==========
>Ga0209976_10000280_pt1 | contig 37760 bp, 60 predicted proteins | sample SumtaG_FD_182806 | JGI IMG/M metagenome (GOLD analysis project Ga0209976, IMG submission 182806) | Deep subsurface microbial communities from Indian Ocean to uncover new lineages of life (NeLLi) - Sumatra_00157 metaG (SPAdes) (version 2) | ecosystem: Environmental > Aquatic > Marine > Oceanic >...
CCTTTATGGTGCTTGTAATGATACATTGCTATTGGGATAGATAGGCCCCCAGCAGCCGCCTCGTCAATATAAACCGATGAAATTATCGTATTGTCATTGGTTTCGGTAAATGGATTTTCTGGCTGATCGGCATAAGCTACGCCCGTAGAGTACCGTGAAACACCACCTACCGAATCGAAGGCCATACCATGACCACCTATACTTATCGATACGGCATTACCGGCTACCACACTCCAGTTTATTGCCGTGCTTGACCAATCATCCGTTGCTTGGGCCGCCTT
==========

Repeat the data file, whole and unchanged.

>Ga0209976_10000280_pt1 | contig 37760 bp, 60 predicted proteins | sample SumtaG_FD_182806 | JGI IMG/M metagenome (GOLD analysis project Ga0209976, IMG submission 182806) | Deep subsurface microbial communities from Indian Ocean to uncover new lineages of life (NeLLi) - Sumatra_00157 metaG (SPAdes) (version 2) | ecosystem: Environmental > Aquatic > Marine > Oceanic >...
CCTTTATGGTGCTTGTAATGATACATTGCTATTGGGATAGATAGGCCCCCAGCAGCCGCCTCGTCAATATAAACCGATGAAATTATCGTATTGTCATTGGTTTCGGTAAATGGATTTTCTGGCTGATCGGCATAAGCTACGCCCGTAGAGTACCGTGAAACACCACCTACCGAATCGAAGGCCATACCATGACCACCTATACTTATCGATACGGCATTACCGGCTACCACACTCCAGTTTATTGCCGTGCTTGACCAATCATCCGTTGCTTGGGCCGCCTT